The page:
• Oil- caused by tankers and piplines, causes bird and fish deaths
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B3.25- Deforestation

Large scale deforestation in tropical areas has increased the amount of carbon dioxide being released into the atmosphere, as well as reducing the amount being taken in by trees and stored. 


  • 1) Slash and burn- when forests are cleared for farms they are cut and burnt, releasing CO2
  • 2) Effect on global gases- carbon dioxide is increased by burning, increased during decomposition, and increased as less photosynthesis occurs
  • 3) Land for rice and cattle- deforestated areas are used for cows, which produce methane
  • 4) Land for biofuel crops- deforested land is used for carbon neutral biofuels
  • 5) Loss of biodiversity- the diverse forest is replaced with one crop, which is only one habitat
  • 6) Loss of future resourcess- many species which may be very useful to humans go extinct
  • 7) Soil erosion- the removal of trees leads to this because there are no roots to hold the soil 

Peat is dead moss that is in anaerobic conditions and so has not been allowed to decay. It has a lot of carbon dioxide stored in it, so when peat is removed from the bogs and used as compost, the decay process starts up again because it has access to air. Many gardeners now use peat-free compost.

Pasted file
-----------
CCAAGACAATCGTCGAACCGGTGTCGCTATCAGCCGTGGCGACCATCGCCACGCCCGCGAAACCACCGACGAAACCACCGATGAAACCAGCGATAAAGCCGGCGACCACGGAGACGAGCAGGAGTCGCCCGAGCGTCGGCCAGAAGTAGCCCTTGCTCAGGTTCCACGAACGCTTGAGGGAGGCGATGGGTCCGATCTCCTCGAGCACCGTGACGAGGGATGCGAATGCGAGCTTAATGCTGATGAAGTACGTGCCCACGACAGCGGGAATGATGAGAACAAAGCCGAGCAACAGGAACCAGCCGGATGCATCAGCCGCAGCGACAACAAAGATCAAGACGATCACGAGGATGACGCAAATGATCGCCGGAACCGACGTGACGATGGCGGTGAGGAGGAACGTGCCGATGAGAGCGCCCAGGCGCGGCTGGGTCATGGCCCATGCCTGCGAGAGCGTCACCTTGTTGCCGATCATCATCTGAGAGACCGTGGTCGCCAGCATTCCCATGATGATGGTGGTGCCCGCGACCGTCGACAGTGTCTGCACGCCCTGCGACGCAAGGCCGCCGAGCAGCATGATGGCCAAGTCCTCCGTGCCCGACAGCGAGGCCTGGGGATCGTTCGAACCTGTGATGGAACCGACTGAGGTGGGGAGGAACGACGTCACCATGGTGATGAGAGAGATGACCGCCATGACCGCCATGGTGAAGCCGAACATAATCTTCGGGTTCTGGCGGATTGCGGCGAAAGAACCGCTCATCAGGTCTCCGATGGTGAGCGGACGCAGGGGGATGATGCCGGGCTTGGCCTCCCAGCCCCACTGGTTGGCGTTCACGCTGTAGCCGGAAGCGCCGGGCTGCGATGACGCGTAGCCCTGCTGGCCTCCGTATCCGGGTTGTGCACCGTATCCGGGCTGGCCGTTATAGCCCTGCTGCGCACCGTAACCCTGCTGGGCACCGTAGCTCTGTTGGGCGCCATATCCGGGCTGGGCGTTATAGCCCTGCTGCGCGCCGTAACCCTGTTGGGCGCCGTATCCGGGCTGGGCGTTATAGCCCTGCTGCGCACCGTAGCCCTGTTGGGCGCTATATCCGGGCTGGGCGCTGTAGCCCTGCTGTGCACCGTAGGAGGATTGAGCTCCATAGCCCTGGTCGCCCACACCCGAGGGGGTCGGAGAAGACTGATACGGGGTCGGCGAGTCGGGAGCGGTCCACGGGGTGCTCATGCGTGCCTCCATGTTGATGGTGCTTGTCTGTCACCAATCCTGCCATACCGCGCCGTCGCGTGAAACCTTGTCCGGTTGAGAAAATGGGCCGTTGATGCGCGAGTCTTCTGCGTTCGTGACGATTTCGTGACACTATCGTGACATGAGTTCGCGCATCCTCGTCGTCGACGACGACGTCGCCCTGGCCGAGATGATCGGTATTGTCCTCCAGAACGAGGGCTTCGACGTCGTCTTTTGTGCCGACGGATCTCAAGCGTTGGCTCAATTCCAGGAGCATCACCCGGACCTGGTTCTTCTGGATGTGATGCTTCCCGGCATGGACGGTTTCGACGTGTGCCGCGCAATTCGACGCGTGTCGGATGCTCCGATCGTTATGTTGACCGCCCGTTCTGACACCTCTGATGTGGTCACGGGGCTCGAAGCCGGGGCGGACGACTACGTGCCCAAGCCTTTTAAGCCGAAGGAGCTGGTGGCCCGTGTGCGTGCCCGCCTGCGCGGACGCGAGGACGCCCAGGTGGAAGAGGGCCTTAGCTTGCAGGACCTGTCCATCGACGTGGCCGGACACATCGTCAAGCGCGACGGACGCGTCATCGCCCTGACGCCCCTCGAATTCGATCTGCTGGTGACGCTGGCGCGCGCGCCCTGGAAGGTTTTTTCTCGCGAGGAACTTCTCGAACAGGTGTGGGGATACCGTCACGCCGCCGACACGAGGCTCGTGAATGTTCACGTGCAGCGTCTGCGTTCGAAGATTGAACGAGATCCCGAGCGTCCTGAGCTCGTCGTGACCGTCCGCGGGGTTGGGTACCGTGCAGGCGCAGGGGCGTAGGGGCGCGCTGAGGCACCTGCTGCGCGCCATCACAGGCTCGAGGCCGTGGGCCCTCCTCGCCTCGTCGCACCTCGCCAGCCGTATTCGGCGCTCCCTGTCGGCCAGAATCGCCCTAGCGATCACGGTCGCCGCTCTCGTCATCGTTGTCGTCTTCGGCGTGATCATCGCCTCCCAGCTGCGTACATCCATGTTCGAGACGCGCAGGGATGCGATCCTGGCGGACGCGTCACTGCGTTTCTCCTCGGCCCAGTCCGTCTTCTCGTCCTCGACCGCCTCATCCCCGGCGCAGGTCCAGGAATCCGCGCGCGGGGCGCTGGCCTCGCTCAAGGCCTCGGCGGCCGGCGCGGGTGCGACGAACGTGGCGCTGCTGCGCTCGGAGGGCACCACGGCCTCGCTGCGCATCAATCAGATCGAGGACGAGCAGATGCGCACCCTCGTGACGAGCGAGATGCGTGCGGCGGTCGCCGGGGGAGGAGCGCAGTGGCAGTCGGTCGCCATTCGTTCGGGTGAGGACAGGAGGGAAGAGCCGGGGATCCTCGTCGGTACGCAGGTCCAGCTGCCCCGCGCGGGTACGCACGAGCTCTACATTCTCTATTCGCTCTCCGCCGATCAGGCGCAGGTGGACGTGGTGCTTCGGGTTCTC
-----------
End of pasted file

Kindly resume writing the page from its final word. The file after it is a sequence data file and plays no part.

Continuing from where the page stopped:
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B3.26- Global Warming

Global warming- an overall increase in global temperatures

Causes of global warming

The two main gases that cause the greenhouse effect are carbon dioxide and methane. They reflect heat back towards earth instead of letting it radiate into space. 

Effects of global warming

  • Melting ice caps
  • Climate change (stress to environment)
  • Changing migration patterns
  • Changing distribution patterns
  • Reduced biodiversity

Large bodies of water absorb a lot of carbon dioxide, so oceans, lakes and ponds reduce the carbon dioxide in the atmosphere either by dissolving it directly or the phytoplankton that live in water photosynthesising 

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B3.27- Biofuels

Advantages of biofuels

  • Reduces fossil fuel consumption
  • Carbon neutral- no additional carbon dioxide
  • No smoke (particulates) produced